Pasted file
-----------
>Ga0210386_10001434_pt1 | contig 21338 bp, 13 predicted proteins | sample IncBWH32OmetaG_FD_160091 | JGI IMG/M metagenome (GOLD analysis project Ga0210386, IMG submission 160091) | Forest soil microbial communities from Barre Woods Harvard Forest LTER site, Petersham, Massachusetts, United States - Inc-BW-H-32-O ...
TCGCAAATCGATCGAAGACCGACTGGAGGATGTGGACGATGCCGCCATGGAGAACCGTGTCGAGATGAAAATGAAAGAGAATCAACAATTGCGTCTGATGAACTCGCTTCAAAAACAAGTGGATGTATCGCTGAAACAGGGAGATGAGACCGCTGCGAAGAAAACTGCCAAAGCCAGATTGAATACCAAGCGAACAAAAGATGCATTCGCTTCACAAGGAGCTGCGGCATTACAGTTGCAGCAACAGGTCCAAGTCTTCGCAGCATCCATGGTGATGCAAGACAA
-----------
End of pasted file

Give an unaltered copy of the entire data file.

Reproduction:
>Ga0210386_10001434_pt1 | contig 21338 bp, 13 predicted proteins | sample IncBWH32OmetaG_FD_160091 | JGI IMG/M metagenome (GOLD analysis project Ga0210386, IMG submission 160091) | Forest soil microbial communities from Barre Woods Harvard Forest LTER site, Petersham, Massachusetts, United States - Inc-BW-H-32-O ...
TCGCAAATCGATCGAAGACCGACTGGAGGATGTGGACGATGCCGCCATGGAGAACCGTGTCGAGATGAAAATGAAAGAGAATCAACAATTGCGTCTGATGAACTCGCTTCAAAAACAAGTGGATGTATCGCTGAAACAGGGAGATGAGACCGCTGCGAAGAAAACTGCCAAAGCCAGATTGAATACCAAGCGAACAAAAGATGCATTCGCTTCACAAGGAGCTGCGGCATTACAGTTGCAGCAACAGGTCCAAGTCTTCGCAGCATCCATGGTGATGCAAGACAA